That scenario doesn’t seem too likely, even if the lower figure of 70K (or as some would have it 40K) is accepted.
The problem is perhaps analogous to the search for exoplanets — when the first one was verified back in the 1990s, the technology was such that only very large bodies could be detected. Now nearly twenty years on bodies only 2 or 3 times Earth’s size can be detected.
With perishable materials, much less will survive over these huge intervals; woven material was used a very long time ago, but has only survived in the form of the imprints left on, say, clay. But the stone tools, arrowheads, etc, will be there for millions of years.
The oldest multirow (cultivated) barley sample AFAIK goes back to RC 14000 years ago, dug up in the Near East somewhere. It’s amazing that it survived, but it pushes back the verified age of agriculture. Postholes from structures rather like longhouses have been dated to 800K, and while it’s possible that a hunter-gatherer culture may have built shelters, the very nature of a moving food supply makes it unlikely that some form of agriculture was NOT being practiced there.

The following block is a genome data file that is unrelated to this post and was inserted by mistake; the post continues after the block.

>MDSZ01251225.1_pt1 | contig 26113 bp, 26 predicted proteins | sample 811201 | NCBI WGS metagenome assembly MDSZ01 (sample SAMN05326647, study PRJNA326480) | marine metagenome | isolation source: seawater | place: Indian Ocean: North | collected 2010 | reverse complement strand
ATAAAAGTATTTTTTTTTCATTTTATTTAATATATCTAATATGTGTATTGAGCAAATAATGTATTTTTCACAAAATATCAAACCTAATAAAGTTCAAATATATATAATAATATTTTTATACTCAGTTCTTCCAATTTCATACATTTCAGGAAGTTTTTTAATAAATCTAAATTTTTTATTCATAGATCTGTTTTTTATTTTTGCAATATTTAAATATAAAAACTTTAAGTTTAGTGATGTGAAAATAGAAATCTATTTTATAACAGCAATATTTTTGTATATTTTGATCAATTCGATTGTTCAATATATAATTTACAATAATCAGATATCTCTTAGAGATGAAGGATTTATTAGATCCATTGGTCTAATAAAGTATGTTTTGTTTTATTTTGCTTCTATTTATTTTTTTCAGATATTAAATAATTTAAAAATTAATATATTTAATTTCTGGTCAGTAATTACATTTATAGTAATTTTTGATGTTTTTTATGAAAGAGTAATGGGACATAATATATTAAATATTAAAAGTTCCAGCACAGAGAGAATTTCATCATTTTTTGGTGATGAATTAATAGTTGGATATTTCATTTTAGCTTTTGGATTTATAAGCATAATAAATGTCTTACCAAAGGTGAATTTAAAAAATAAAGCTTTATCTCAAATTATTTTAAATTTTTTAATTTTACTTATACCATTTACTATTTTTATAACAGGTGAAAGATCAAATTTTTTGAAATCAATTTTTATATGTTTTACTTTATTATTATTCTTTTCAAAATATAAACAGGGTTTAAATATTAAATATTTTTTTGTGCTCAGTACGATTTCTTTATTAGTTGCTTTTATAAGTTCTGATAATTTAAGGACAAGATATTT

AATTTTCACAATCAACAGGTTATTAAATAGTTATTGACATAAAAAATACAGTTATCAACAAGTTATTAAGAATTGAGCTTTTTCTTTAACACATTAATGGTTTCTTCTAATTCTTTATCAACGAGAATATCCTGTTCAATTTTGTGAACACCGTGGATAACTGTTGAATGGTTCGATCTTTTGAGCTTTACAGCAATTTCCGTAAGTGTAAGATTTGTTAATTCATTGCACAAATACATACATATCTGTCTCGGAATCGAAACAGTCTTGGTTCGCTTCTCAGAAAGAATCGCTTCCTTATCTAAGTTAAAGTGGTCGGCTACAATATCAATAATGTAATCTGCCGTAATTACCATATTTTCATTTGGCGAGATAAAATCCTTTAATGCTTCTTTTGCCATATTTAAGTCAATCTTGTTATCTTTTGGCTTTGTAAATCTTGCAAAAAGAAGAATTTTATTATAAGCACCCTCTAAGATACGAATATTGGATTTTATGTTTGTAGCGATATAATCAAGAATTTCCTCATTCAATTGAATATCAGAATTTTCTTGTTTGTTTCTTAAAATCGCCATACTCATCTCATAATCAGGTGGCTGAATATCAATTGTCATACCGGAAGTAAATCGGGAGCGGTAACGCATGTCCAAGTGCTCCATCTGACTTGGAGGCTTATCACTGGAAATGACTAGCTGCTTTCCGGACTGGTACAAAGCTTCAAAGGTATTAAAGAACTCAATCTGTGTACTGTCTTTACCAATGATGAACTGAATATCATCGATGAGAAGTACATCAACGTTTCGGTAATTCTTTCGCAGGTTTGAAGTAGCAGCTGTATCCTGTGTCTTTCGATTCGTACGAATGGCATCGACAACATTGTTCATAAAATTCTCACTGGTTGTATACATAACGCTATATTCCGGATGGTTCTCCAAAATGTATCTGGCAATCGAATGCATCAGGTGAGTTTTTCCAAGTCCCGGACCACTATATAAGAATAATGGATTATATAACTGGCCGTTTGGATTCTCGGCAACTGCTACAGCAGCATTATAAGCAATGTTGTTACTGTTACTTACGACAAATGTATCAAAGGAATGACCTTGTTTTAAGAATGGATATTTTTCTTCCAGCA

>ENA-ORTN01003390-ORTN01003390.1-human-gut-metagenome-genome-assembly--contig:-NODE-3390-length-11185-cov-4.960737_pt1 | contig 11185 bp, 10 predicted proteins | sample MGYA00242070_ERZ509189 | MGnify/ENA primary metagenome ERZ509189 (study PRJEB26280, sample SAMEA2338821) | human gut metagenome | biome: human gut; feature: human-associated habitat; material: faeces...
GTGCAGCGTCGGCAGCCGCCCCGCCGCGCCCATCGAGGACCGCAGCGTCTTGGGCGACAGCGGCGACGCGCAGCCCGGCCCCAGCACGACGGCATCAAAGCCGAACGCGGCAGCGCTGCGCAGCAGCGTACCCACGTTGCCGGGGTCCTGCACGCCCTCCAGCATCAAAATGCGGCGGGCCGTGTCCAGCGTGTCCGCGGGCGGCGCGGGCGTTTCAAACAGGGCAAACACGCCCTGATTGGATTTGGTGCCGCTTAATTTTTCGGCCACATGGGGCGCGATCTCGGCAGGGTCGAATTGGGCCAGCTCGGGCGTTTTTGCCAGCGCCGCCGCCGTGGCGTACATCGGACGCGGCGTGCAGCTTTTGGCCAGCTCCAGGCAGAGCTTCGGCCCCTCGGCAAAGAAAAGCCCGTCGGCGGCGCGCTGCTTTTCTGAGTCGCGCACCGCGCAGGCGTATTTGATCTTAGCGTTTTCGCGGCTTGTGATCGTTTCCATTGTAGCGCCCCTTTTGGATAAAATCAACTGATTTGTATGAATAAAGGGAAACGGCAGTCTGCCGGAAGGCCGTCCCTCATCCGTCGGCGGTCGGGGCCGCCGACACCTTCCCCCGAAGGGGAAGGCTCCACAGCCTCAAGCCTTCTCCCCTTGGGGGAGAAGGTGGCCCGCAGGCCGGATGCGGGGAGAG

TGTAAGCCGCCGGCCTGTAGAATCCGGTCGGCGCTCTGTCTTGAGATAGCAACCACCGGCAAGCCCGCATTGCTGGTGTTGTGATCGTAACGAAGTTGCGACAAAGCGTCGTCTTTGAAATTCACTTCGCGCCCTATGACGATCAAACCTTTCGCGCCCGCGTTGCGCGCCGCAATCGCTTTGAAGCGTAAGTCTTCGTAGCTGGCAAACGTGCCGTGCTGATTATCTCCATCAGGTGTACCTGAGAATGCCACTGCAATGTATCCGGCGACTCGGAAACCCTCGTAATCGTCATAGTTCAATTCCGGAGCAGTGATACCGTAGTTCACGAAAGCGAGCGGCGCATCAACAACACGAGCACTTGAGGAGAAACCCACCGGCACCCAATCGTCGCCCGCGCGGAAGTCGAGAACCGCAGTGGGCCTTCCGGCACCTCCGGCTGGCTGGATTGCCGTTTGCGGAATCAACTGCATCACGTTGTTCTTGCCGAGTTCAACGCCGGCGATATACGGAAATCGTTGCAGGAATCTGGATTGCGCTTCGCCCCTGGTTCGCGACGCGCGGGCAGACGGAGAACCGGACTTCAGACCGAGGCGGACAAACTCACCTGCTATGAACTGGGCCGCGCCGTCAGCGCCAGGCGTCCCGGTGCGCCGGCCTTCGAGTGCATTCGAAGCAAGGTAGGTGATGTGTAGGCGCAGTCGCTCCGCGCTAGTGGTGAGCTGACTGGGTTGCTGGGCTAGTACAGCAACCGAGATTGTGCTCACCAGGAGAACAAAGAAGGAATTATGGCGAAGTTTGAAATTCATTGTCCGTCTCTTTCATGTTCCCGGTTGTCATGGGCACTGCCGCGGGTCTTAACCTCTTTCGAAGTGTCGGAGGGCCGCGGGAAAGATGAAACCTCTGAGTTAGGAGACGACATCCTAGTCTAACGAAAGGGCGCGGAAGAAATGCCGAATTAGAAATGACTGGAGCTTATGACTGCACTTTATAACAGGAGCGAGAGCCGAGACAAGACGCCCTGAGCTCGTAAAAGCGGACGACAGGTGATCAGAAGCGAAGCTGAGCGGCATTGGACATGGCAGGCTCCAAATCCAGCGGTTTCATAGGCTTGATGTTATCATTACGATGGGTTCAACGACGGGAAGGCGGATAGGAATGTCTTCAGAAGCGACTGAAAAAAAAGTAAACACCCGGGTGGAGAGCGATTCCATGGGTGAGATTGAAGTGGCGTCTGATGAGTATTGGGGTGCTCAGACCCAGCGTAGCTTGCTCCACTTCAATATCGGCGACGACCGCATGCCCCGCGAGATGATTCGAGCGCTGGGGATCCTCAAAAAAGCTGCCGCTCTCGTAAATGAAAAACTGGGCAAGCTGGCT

For much of the last 2 million years the oceans have been reduced in depth by glaciers on the highlands of the continents, and it’s perfectly likely that most of what we’d consider human prehistory left its traces on what is now the continental shelf.
Afrocentrists have this "thing" about the early Egyptians being black Africans. Personally, I think that agriculturalists from much further north came down the eastern Mediterranean coast, found the very fertile Nile valley, and displaced any Africans who might have earlier been there. Egyptian civilization followed.